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Foreign oil deals seen after Iran polls

By Andrew Mitchell

Feb 16, 2000 LONDON, Feb 16 (Reuters) - Iran 's slow grind towards new oilfield deals with foreign energy firms could finally pick up pace once Friday's parliamentary elections are out of the way, oil executives said on Wednesday.

The end of the elections for Iran 's majlis (parliament) will free up the attention of top economic policy makers to resume the slow process of opening the country's economic lifeline to the outside world, analysts say.

"The government has instructed oil officials to sort some new deals out by the end of this Iranian year (ending on March 19), but the officials need to know who is going to be in charge before taking major decisions," said one Western oil executive.

While the oil opening enjoys a measure of broad political support, analysts suspect a win for moderate reformists would bode well for Italy's Eni, tipped to beat British firms Lasmo and BG for the big Darkhovin field.

"We are making good progress," said an Iranian oil negotiator. "Darkhovin is a first priority and there could be a deal at any time." Asked if there was a preferred candidate, he said "Maybe Eni, maybe Lasmo."

Iran 's gradual move towards letting foreign oil firms back onshore for the first time since the Islamic revolution has heightened political sensitivities.

Hardliners remain acutely suspicious about foreign involvement, focusing their criticism especially on Western majors accused of exploiting the country for much of this century.

Oil Minister Bijan Zanganeh came under fierce fire from hardliners after Royal Dutch/Shell won a deal in November for two offshore fields.


While Iran set oil firms' pulses racing in 1998 by offering over 40 projects worth $8 billion-plus, a lack of management manpower in state oil firm NIOC, initial worries about U.S. sanctions and tough Iranian terms have bogged down progress.

Oil's economic importance to Iran places it at the heart of national affairs and also encourages caution. "After Shell signed up we expected other deals quite quickly but it's all gone quiet ahead of the election," said one foreign executive.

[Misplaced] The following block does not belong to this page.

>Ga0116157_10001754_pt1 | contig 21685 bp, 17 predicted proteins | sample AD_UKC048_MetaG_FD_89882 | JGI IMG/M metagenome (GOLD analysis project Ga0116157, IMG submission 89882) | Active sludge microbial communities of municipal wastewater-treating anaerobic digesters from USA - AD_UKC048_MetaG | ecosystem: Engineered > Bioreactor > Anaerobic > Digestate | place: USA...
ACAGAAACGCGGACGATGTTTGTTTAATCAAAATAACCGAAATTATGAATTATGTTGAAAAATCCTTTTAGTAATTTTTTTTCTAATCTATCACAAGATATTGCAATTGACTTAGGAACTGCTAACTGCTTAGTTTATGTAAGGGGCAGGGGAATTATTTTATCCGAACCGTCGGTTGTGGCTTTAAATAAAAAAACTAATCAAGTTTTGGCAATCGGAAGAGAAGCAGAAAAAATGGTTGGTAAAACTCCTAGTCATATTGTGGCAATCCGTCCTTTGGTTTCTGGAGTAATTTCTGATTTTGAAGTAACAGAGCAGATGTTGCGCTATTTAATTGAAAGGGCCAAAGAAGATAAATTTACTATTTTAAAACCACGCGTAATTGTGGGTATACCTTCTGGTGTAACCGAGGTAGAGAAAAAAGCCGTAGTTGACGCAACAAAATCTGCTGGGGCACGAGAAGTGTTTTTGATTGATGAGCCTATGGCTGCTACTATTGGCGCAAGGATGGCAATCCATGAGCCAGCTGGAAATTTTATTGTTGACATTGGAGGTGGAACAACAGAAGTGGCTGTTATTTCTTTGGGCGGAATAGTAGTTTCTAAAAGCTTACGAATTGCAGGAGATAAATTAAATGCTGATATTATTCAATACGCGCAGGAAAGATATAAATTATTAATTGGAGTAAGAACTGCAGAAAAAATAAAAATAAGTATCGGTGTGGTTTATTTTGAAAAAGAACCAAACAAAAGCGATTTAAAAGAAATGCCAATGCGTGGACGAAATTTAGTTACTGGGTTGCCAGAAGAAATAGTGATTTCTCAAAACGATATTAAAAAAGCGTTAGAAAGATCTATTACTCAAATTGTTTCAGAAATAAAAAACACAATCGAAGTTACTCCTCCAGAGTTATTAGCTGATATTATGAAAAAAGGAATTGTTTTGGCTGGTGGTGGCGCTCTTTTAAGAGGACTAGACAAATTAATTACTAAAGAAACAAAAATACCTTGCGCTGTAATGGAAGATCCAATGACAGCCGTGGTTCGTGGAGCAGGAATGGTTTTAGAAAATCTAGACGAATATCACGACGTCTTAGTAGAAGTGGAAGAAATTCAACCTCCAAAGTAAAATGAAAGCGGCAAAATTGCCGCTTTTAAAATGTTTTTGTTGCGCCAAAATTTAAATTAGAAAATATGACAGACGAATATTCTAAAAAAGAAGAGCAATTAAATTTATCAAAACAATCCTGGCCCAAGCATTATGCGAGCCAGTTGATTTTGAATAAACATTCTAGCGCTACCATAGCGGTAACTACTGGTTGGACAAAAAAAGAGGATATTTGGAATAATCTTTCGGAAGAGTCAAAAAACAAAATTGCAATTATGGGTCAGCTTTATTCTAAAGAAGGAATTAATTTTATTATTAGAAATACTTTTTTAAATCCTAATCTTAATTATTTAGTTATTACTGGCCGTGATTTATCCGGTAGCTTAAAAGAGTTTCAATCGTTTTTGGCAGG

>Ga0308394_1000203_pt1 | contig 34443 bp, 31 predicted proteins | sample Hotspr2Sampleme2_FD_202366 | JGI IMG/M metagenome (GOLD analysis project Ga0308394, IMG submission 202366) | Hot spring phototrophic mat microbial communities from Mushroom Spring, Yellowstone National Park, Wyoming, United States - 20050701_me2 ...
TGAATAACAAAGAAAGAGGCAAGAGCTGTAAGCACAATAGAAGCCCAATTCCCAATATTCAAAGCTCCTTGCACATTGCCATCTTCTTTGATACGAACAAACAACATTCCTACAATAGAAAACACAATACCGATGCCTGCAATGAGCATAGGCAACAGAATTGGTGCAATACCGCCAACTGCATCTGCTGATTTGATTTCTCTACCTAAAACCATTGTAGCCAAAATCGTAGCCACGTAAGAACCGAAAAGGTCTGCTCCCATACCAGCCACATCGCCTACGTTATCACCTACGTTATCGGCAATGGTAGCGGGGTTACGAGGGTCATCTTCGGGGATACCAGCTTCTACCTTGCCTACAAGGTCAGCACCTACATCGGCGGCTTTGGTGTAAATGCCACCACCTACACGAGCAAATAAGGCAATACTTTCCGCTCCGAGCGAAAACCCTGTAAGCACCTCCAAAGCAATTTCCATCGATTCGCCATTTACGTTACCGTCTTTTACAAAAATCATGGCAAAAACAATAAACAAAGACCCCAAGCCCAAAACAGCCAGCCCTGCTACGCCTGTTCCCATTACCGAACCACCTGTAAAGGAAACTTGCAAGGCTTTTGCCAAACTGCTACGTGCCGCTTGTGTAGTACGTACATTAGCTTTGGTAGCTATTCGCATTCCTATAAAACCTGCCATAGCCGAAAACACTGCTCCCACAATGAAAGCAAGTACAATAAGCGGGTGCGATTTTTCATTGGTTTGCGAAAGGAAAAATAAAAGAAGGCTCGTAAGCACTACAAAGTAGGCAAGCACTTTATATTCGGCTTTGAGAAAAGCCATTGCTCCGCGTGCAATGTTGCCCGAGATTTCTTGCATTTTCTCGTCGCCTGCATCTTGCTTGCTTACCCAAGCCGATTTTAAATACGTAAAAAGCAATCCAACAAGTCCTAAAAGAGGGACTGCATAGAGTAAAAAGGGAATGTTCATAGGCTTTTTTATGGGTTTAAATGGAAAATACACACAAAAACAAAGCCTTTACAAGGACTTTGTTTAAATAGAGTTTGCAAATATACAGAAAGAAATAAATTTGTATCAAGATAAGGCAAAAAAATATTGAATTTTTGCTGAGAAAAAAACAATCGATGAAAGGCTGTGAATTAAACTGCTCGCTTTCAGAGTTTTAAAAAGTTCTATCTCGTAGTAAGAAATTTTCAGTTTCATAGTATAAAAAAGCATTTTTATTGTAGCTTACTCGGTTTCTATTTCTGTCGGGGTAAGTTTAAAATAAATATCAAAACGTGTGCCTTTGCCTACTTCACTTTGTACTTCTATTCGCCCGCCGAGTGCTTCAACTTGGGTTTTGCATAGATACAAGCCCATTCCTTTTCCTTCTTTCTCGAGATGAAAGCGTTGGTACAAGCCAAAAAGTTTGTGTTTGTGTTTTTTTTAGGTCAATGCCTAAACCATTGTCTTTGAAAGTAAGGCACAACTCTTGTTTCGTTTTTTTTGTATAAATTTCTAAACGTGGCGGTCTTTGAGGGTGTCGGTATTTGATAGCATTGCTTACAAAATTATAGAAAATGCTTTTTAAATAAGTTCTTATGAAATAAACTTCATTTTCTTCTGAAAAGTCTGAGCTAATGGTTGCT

While mainstream conservatives did not join in the anti-Shell campaign, they have sought to prevent Khatami and allies from getting credit for any opening to the outside world.

Even a win for reformists would not guarantee progress on new partnerships aimed at enhancing Iran 's big but technology-starved energy sector.

A substantial left-wing faction within Khatami's own coalition remains suspicious of renewed outside investment. Foreign executives also fear that further post-election reshuffles in the Iranian oil hierarchy will also eat up time.

"The buy-back process has been excruciatingly slow. We see things in an increasingly positive light but at best it will be three steps forward, two steps back," said one executive.

The lack of new ventures has kept the government far short of its foreign investment target this year.

With only Shell's deal finalised in the last 12 months, Oil Minister Zanganeh is eager to make up some of the leeway, and Western executives hope for at least one deal by the end of the Iranian year on March 19.


European companies are taking full advantage of the absence of U.S. firms, banned by unilateral sanctions. Eni, potentially with France's Elf Aquitaine, holds the whip hand on the prized Darkhovin field as it has done work there before.

OMV is on its own for the Sarvestan and Saadat-Abad developments, NIOC negotiators say, while Norsk Hydro and Cepsa are vying for the Cheshmeh Khosh field.

The World Bank's decision to consider renewed loans to Iran also confirmed signs that access to international finance is starting to open up again.

And there are hopes for progress in long talks to develop more of Iran 's South Pars gas field - stalled since a TotalFina-led group's deal defied U.S. sanctions two years ago.

A Shell consortium's talks to develop other parts of the huge offshore field have been frustrated by a lack of agreement with NIOC on where to send the gas.

Foreign firms hope for more clarity from a new 25-year "gas masterplan" they want to develop with NIOC. They presented NIOC with a proposal this month.

Virtually all the main foreign players in Iran would be involved in the eight-month study - including BP Amoco in what would be its first formal step into Iran .

((London newsroom, ++44 171 542 5024, fax ++44 171 542 4453)).


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